In melodies from a wide variety of cultures, a large pitch interval tends to be followed by a change of direction. Although this tendency is often attributed to listeners' expectations, it might arise more simply from constraints on melodic ranginess or tessitura. Skips tend toward the extremes of a melody's tessitura, and from those extremes a melody has little choice but to retreat by changing direction. Statistical analyses of vocal melodies from four different continents are consistent with this simple explanation. The results suggest that, in the sampled repertoires, patterns such as "gap-fill," "registral direction," and "registral return" (L. Meyer, 1956, 1973; E. Narmour, 1990) are mere side effects of constraints on melodic tessitura.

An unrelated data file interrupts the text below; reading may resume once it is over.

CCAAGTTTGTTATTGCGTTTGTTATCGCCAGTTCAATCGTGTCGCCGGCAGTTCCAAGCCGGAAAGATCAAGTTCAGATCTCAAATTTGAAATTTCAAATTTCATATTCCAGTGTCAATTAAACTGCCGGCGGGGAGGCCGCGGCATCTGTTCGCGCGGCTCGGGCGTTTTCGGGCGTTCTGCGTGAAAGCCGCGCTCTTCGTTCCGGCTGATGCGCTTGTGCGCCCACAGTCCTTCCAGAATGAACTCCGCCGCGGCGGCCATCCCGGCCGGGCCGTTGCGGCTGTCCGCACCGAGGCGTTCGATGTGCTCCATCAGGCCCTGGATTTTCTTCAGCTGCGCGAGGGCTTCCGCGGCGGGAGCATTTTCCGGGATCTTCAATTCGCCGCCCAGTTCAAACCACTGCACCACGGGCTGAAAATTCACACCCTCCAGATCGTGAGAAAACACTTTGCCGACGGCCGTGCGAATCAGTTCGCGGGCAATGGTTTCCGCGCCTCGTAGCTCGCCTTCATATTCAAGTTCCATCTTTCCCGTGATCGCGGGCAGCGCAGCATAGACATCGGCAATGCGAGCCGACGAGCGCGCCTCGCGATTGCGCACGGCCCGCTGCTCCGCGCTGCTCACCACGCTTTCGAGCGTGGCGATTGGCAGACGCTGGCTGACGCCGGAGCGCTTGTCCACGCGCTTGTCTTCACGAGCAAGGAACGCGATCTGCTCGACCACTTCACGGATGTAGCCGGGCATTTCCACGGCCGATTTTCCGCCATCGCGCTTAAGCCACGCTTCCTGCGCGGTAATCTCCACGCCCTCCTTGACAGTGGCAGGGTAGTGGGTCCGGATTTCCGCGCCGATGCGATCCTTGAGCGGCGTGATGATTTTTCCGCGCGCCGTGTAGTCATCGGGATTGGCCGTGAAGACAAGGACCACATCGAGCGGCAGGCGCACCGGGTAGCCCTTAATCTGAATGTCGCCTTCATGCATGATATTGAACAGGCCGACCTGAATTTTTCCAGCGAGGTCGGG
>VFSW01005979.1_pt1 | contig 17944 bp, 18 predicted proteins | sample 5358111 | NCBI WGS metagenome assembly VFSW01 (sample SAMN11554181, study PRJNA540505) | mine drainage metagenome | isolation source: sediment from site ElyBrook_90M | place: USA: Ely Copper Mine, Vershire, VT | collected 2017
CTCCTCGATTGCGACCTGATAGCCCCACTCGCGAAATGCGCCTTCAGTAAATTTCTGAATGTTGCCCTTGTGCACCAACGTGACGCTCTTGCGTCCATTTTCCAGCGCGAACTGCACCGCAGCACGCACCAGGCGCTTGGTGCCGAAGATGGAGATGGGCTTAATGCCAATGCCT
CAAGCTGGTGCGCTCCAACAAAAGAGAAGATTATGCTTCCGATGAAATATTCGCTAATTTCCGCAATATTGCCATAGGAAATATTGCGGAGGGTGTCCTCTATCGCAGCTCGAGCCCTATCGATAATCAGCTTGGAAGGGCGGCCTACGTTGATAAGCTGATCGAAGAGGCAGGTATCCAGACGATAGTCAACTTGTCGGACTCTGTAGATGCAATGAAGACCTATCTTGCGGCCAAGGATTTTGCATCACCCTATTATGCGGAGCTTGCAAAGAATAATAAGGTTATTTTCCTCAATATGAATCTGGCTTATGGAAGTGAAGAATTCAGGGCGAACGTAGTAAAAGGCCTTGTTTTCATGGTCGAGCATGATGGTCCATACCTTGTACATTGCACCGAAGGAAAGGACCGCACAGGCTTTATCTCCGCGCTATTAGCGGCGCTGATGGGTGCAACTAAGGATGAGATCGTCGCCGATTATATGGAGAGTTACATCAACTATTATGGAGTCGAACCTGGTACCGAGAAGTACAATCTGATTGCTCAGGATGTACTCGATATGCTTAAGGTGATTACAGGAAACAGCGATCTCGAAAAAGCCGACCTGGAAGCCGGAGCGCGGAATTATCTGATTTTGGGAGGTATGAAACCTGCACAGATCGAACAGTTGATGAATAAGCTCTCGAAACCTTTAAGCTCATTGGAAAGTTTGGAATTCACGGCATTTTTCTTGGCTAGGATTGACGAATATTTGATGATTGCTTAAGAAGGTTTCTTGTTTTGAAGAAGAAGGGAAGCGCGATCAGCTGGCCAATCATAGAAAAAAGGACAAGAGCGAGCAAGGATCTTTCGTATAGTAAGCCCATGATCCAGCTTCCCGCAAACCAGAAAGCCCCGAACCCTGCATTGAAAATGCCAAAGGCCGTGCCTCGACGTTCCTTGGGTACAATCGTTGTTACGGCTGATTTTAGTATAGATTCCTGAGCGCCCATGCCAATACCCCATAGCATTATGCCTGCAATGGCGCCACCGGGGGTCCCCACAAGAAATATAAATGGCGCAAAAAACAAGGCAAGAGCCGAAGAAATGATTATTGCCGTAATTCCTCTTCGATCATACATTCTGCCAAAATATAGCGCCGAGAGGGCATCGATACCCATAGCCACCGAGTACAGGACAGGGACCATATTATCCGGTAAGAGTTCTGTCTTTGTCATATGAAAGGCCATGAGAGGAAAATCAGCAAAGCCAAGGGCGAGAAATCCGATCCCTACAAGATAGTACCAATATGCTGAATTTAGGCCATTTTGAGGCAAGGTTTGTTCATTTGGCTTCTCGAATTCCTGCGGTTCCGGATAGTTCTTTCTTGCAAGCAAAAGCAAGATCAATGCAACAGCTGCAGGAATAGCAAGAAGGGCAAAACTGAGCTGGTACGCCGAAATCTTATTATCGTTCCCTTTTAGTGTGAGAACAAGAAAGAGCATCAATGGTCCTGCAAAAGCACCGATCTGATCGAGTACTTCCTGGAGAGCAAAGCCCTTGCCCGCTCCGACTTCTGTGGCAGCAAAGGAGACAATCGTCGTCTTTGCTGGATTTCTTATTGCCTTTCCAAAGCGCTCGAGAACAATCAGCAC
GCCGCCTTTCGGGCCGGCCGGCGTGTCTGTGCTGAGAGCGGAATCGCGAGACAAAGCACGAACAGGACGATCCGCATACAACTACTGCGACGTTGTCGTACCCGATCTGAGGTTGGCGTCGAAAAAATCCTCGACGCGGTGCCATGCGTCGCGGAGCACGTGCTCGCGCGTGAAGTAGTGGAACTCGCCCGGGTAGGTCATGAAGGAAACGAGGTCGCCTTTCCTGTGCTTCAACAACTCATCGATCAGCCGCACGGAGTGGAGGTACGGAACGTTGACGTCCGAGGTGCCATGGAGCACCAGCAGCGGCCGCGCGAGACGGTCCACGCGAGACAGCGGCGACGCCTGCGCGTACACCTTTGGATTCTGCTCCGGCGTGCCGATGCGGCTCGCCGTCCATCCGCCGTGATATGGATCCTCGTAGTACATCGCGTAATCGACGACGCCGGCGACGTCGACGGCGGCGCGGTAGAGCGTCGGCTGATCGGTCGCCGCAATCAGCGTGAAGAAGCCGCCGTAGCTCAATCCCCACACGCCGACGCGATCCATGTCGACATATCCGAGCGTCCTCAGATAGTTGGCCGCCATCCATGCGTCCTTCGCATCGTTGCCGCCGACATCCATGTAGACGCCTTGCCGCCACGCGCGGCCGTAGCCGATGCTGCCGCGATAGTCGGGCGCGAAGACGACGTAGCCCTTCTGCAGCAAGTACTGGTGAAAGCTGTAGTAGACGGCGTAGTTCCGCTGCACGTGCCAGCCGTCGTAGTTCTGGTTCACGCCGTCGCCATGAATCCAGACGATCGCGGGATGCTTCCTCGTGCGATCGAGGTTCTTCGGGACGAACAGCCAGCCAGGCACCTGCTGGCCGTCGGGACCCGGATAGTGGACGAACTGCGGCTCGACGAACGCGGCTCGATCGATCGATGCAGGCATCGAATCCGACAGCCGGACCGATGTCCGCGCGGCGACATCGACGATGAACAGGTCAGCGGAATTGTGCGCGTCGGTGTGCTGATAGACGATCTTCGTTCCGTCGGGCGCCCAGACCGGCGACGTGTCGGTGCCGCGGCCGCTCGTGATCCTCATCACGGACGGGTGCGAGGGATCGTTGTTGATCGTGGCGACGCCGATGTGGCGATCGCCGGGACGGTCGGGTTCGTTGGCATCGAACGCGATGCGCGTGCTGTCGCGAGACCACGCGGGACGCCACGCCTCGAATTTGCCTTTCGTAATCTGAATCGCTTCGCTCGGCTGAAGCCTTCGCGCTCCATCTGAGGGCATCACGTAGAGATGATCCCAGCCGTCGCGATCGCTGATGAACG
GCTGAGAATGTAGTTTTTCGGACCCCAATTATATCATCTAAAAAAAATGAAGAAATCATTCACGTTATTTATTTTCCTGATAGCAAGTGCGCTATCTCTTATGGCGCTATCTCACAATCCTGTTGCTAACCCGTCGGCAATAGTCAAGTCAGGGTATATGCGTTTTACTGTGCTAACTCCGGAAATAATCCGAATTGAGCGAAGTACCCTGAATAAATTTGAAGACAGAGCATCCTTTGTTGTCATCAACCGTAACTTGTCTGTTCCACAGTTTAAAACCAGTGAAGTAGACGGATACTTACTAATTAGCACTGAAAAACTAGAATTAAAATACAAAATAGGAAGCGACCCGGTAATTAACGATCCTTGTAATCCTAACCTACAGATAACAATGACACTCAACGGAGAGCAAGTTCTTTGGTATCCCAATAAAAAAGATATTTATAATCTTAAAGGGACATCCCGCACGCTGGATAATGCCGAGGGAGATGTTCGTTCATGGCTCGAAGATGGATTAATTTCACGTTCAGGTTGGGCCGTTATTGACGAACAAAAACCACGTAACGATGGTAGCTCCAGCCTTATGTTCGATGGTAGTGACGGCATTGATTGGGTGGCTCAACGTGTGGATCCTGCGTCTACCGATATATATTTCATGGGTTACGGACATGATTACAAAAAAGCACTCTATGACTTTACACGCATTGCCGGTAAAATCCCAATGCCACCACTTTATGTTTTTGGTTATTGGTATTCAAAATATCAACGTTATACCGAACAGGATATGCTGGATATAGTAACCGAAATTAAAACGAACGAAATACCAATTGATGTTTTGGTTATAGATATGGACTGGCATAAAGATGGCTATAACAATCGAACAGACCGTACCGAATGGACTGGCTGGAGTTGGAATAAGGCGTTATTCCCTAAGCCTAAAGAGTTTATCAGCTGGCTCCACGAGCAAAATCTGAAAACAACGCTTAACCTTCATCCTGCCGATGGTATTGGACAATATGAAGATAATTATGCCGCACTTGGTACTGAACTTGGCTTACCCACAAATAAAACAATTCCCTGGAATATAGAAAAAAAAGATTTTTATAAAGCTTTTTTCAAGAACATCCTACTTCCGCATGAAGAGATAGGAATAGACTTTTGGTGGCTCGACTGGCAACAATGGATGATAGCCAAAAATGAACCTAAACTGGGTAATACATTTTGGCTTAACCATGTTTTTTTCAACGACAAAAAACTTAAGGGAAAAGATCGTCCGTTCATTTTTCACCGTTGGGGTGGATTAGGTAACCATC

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Research Article| October 01 2000
Why Do Skips Precede Reversals? The Effect of Tessitura on Melodic Structure
Music Perception (2000) 18 (1): 59–85.
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Paul Von Hippel, David Huron; Why Do Skips Precede Reversals? The Effect of Tessitura on Melodic Structure. Music Perception 1 October 2000; 18 (1): 59–85. doi: https://doi.org/10.2307/40285901
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